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FangyFin MkII Theory for insomniacs

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Created by fangman > 9 months ago, 20 Feb 2017
fangman
WA, 773 posts
20 Feb 2017 3:48PM
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With the success of the FangyMkII seeming to be something other than my imagination, I thought I had better start a new thread and explain my thinking for all the souls who have trouble sleeping. Nothing in this fin is original. To paraphrase the famous quote, I simply stood on the shoulders of giants to peer a little further in the direction of improvements that could be made in fins designed for shallow and weedy water. Thank you to all those fin gurus out there who were email stalked or pestered by me. I would particularly like to acknowledge the help of Wolfgang Lesssacher who was generous with his time, sharing his vast experience and knowledge. This fin is an amalgamation of the wealth of knowledge that was shared and in a small part, a tribute to the boffins in the windsurfing community.



My starting point was to consider the fin and board as one in a hydrodynamic system, rather than concentrating separately on what makes a board fast and what makes a fin fast. The final design is not a supercavitating design and I am not expecting it to be really fast. What I wanted to create, was a fin that worked in moderate breezes to provide enough lateral lift to allow good upwind sailing and then perform predictably and safely on the downhill in heavy weed, shallow water and small chop. At the moment the upwind legs and spin outs on a conventional 55 degree fin are frustrating at times, I wanted to solve that problem. So the brief I gave myself, was a short, high lift fin that was reasonably slippery.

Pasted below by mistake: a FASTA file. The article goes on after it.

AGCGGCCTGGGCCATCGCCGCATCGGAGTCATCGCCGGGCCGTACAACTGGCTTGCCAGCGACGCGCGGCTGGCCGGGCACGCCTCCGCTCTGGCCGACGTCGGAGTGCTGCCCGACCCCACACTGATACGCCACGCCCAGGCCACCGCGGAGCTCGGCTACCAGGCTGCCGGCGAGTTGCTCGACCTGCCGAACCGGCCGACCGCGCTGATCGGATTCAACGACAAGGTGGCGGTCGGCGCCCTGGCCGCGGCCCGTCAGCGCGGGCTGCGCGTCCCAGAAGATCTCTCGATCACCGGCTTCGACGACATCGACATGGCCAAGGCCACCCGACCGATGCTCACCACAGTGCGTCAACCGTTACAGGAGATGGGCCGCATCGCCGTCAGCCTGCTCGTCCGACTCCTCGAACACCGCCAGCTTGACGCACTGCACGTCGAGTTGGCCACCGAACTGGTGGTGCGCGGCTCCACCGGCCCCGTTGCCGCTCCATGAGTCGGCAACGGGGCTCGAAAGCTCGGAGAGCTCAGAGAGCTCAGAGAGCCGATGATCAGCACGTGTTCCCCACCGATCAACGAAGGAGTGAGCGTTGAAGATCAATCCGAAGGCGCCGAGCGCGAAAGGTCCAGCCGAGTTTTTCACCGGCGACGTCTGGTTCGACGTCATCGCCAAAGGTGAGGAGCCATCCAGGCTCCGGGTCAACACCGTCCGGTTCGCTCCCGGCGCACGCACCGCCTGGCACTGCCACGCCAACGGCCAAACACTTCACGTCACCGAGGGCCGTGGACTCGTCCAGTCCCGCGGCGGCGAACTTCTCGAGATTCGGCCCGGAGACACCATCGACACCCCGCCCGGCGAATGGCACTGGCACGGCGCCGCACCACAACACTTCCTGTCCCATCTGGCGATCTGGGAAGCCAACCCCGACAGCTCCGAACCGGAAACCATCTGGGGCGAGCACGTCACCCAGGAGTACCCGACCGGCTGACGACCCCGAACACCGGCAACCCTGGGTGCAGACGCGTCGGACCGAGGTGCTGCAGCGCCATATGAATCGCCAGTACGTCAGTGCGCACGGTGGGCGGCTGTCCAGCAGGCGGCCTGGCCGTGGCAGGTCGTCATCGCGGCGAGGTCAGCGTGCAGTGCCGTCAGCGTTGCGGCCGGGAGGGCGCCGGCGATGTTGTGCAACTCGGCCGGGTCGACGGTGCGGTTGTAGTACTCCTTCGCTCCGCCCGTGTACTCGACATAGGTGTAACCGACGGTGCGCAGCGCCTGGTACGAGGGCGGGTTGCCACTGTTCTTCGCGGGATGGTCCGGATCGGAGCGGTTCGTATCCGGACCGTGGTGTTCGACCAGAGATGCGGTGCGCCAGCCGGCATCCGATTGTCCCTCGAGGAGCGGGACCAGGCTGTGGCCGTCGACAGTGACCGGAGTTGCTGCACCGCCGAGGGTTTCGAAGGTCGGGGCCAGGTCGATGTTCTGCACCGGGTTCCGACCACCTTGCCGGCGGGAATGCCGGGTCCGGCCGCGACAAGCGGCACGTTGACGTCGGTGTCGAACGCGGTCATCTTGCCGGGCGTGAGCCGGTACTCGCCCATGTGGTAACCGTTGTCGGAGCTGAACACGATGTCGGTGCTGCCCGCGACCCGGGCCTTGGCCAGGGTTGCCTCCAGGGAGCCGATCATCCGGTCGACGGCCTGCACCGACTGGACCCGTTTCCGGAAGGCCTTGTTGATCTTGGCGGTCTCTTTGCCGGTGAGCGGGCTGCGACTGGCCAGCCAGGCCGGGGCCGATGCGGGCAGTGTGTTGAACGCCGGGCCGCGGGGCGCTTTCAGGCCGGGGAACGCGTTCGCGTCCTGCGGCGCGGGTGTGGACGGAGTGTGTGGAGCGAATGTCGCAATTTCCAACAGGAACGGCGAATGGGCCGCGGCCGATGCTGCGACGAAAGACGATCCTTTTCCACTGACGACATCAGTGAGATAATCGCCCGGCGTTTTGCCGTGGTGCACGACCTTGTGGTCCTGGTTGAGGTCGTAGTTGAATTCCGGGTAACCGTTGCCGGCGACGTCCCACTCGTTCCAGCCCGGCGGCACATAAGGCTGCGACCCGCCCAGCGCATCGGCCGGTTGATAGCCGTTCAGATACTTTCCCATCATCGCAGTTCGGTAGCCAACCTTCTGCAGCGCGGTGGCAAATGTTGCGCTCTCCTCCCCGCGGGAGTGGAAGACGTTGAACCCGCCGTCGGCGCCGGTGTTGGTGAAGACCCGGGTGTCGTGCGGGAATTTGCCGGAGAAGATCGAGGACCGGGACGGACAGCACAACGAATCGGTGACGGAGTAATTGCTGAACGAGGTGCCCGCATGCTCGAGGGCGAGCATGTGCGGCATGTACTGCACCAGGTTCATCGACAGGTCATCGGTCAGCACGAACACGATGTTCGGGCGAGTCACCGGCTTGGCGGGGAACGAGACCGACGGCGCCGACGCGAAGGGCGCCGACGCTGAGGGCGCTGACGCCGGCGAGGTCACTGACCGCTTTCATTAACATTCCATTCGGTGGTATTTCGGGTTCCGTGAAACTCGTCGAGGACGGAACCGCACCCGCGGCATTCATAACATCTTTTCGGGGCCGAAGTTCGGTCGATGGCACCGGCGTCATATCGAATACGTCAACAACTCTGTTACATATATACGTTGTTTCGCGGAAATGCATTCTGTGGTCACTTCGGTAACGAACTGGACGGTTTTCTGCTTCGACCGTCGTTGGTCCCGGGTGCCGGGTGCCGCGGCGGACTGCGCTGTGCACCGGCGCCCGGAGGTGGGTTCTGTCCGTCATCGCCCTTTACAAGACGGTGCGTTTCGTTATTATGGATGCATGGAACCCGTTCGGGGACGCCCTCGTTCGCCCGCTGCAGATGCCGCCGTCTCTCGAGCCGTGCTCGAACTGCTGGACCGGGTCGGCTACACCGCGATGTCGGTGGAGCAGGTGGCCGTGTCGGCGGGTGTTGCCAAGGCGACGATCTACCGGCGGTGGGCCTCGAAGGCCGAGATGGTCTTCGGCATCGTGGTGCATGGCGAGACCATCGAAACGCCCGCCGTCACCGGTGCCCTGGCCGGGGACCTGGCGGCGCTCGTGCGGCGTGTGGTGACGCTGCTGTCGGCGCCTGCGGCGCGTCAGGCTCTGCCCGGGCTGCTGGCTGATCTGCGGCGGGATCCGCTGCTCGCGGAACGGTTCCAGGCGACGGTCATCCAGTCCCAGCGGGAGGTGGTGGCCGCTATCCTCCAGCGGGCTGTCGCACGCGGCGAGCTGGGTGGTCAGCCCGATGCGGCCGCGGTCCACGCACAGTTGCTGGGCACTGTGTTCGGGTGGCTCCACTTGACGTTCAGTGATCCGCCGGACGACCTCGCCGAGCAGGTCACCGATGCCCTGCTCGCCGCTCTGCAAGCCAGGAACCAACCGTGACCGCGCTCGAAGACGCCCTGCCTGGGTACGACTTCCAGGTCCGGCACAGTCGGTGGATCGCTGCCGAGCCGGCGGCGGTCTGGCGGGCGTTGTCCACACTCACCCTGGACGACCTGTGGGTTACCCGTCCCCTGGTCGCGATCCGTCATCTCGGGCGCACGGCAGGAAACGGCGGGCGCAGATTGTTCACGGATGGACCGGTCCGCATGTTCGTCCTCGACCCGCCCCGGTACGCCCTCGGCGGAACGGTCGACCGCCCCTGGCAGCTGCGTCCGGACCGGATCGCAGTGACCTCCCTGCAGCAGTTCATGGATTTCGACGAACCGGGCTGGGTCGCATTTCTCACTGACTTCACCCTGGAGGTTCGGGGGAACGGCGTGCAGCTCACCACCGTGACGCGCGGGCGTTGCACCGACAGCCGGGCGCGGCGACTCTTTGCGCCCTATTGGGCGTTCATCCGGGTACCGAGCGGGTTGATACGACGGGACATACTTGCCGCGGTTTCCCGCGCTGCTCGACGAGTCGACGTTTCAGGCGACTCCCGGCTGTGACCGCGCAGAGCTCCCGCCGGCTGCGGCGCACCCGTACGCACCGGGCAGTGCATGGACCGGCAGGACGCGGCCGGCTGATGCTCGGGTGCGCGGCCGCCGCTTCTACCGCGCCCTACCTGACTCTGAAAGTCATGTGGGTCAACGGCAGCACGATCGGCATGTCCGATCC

After a lot of researching, reading scientific papers, watching videos of fluid dynamics, my solution was the MkII. A fin designed for the everyday conditions, rather than the epic days, but with increased hydrodynamic design efficiencies to allow comparatively good speeds in less wind. All that follows are my conclusions and they maybe considered alt-facts only. The designs have not been tested scientifically, so this is an opinion piece. There is a good chance your opinion may be different.

The increase in efficiency is primarily from reduction of energy loss from cavitation. My solution was to try to keep the flow laminar for as long as possible and reduce sources of cavitation. In considering the board and fin as one, I looked for research showing the interaction between a foil and a flat surface. Happily the US military, did a bit with their hydrofoils. There are some videos showing that the junction of the foil and its support, cavitates very easily and early at the leading edge. This is made worse with decreasing depth. A windsurfing fin is immersed, but only just, so it presents the worse case scenario for cavitation. Their research showed that a blended fillet, 6% radius, of the chord was the most effective way to reduce cavitation. So the fillet on my fin was born.